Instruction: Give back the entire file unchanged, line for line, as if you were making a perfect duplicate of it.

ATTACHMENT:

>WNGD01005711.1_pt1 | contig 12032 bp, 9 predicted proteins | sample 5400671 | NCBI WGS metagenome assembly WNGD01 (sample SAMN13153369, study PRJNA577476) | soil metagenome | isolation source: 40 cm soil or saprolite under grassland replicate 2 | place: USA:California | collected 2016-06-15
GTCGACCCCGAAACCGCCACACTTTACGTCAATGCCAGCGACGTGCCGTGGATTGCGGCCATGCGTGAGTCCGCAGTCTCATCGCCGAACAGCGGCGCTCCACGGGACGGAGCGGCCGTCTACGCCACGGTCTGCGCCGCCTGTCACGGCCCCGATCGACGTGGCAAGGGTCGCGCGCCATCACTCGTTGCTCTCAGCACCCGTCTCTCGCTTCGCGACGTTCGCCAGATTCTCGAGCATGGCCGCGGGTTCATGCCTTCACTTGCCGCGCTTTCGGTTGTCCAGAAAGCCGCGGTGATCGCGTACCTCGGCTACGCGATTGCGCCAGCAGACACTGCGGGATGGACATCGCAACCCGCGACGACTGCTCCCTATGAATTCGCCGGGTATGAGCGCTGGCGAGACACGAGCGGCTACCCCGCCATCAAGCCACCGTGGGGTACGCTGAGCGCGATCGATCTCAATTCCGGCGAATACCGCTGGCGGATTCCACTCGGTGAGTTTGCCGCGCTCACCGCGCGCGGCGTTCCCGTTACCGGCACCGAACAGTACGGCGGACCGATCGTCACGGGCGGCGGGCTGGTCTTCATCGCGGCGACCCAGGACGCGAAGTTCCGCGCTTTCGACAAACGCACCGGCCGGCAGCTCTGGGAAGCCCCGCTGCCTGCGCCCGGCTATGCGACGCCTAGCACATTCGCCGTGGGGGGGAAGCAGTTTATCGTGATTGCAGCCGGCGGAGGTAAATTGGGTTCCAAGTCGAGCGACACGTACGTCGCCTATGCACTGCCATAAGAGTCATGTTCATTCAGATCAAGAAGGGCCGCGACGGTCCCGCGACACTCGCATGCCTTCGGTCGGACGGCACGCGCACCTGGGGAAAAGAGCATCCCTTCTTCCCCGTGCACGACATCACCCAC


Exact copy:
>WNGD01005711.1_pt1 | contig 12032 bp, 9 predicted proteins | sample 5400671 | NCBI WGS metagenome assembly WNGD01 (sample SAMN13153369, study PRJNA577476) | soil metagenome | isolation source: 40 cm soil or saprolite under grassland replicate 2 | place: USA:California | collected 2016-06-15
GTCGACCCCGAAACCGCCACACTTTACGTCAATGCCAGCGACGTGCCGTGGATTGCGGCCATGCGTGAGTCCGCAGTCTCATCGCCGAACAGCGGCGCTCCACGGGACGGAGCGGCCGTCTACGCCACGGTCTGCGCCGCCTGTCACGGCCCCGATCGACGTGGCAAGGGTCGCGCGCCATCACTCGTTGCTCTCAGCACCCGTCTCTCGCTTCGCGACGTTCGCCAGATTCTCGAGCATGGCCGCGGGTTCATGCCTTCACTTGCCGCGCTTTCGGTTGTCCAGAAAGCCGCGGTGATCGCGTACCTCGGCTACGCGATTGCGCCAGCAGACACTGCGGGATGGACATCGCAACCCGCGACGACTGCTCCCTATGAATTCGCCGGGTATGAGCGCTGGCGAGACACGAGCGGCTACCCCGCCATCAAGCCACCGTGGGGTACGCTGAGCGCGATCGATCTCAATTCCGGCGAATACCGCTGGCGGATTCCACTCGGTGAGTTTGCCGCGCTCACCGCGCGCGGCGTTCCCGTTACCGGCACCGAACAGTACGGCGGACCGATCGTCACGGGCGGCGGGCTGGTCTTCATCGCGGCGACCCAGGACGCGAAGTTCCGCGCTTTCGACAAACGCACCGGCCGGCAGCTCTGGGAAGCCCCGCTGCCTGCGCCCGGCTATGCGACGCCTAGCACATTCGCCGTGGGGGGGAAGCAGTTTATCGTGATTGCAGCCGGCGGAGGTAAATTGGGTTCCAAGTCGAGCGACACGTACGTCGCCTATGCACTGCCATAAGAGTCATGTTCATTCAGATCAAGAAGGGCCGCGACGGTCCCGCGACACTCGCATGCCTTCGGTCGGACGGCACGCGCACCTGGGGAAAAGAGCATCCCTTCTTCCCCGTGCACGACATCACCCAC